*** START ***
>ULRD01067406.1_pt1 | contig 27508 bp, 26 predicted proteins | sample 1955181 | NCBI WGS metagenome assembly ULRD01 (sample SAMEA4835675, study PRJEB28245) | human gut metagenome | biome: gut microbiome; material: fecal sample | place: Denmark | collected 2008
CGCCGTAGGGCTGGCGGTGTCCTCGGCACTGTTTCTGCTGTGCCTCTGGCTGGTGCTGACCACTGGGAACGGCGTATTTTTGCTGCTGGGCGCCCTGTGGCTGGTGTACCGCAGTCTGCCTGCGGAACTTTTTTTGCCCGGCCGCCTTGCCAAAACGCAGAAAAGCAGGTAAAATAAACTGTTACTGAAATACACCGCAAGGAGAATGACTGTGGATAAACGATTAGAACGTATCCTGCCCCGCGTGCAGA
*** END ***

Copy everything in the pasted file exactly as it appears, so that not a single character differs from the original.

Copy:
>ULRD01067406.1_pt1 | contig 27508 bp, 26 predicted proteins | sample 1955181 | NCBI WGS metagenome assembly ULRD01 (sample SAMEA4835675, study PRJEB28245) | human gut metagenome | biome: gut microbiome; material: fecal sample | place: Denmark | collected 2008
CGCCGTAGGGCTGGCGGTGTCCTCGGCACTGTTTCTGCTGTGCCTCTGGCTGGTGCTGACCACTGGGAACGGCGTATTTTTGCTGCTGGGCGCCCTGTGGCTGGTGTACCGCAGTCTGCCTGCGGAACTTTTTTTGCCCGGCCGCCTTGCCAAAACGCAGAAAAGCAGGTAAAATAAACTGTTACTGAAATACACCGCAAGGAGAATGACTGTGGATAAACGATTAGAACGTATCCTGCCCCGCGTGCAGA